Twin threat to Blair as ministers are told to oppose controls on newspaper price war

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Tony Blair is facing the threat of combined Lords and Commons revolt against the government line on Rupert Murdoch's predatory pricing tactics.

Peers vote tonight on a cross-party amendment to the Competition Bill, that would outlaw cut-price campaigns run by newspapers like the Times in attempting to drive competitors out of business.

Lord McNally, the Liberal Democrat peer who has initiated the amendment, warns that if action is not taken in the new Bill, vulnerable newspapers like The Independent and the Daily Telegraph could be put at risk.

That argument is backed today by Lord Desai, a Labour peer and professor of economics at the London School of Economics, who says in today's Independent that a dog-eat-dog culture must not be allowed because it is essentially anti-competitive. "Companies which have resources to last out a long battle can engage in price wars," he says. "Their rivals either have to follow suit and match any cuts in price cut or suffer a loss of market share and go under. After a while, the company with more resources wins the field by driving out the rivals."

If there was a government defeat in the Lords tonight, ministers could be expected to try to use their massive majority in the Commons to overturn the decision. But there are growing indications of spreading revolt in Labour ranks against Mr Murdoch, and the unspoken agreement under which Downing Street appears to be offering protection for the newspaper proprietor.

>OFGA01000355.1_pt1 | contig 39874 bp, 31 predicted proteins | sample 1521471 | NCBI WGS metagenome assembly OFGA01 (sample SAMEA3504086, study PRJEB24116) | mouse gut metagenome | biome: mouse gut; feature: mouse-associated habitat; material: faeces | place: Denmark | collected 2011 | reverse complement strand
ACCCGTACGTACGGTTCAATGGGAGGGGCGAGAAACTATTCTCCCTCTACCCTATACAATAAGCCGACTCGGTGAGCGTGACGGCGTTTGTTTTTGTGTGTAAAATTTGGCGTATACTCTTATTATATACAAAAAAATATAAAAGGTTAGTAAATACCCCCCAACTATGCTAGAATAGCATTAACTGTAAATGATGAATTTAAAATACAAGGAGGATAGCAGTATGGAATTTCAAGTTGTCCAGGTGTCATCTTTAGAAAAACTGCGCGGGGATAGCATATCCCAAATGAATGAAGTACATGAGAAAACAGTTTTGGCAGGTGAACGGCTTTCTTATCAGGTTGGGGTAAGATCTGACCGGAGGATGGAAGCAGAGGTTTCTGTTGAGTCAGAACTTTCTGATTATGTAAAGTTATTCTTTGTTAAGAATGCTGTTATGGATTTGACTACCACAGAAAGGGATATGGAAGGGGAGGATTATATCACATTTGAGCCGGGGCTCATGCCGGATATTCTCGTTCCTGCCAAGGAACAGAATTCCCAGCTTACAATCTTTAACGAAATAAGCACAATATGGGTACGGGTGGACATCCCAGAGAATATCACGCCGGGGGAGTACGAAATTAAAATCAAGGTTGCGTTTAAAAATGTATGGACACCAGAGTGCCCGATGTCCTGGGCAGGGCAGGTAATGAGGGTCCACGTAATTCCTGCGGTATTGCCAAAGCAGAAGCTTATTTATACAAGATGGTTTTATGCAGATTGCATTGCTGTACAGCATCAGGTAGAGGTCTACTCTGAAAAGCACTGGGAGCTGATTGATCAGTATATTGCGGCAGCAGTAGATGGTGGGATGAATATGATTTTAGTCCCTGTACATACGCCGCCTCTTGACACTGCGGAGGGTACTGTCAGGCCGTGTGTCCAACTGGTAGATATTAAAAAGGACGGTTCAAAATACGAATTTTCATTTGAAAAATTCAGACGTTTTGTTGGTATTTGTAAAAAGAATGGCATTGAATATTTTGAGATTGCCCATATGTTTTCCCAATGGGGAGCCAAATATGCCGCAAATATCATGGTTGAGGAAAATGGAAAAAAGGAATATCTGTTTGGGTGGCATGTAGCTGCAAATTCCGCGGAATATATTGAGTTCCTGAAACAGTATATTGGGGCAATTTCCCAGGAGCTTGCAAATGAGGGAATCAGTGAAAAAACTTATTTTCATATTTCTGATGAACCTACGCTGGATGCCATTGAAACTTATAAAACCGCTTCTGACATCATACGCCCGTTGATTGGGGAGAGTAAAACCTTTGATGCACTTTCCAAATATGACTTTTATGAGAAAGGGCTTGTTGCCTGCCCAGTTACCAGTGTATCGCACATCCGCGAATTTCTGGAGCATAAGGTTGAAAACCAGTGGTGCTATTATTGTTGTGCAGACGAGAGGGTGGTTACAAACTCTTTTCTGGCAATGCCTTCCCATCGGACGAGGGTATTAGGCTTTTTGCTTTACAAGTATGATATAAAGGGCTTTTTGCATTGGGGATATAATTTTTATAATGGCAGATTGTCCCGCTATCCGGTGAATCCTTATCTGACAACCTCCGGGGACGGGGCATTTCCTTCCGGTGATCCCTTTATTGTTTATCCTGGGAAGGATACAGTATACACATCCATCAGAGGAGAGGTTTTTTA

The Independent has been reliably informed that a "hands-off" order has been passed down to ministers from No 10, which is why the Department of Trade and Industry is resisting the "Murdoch amendment" in spite of pre-election promises that action would be taken.

However, Labour MPs are unlikely to respond with enthusiasm to an instruction to defend Mr Murdoch's interests.

Giles Radice, the loyalist Labour chairman of the Commons Treasury select committee, told BBC television's On the Record yesterday: "It would be wrong for us not to do what is right because of the consequences of not having, say the Sun, or Mr Rupert Murdoch or whatever, on your side. I think it would be unwise of us and in the long run damage our credibility in the country."

Chris Mullin, Labour chairman of the Home Affairs Select Committee, told the same programme: "The power at the disposal of Mr Murdoch is so great that it is unhealthy for a democracy. And the problem is that no political party dare take him on for fear that he will unleash his power against them."

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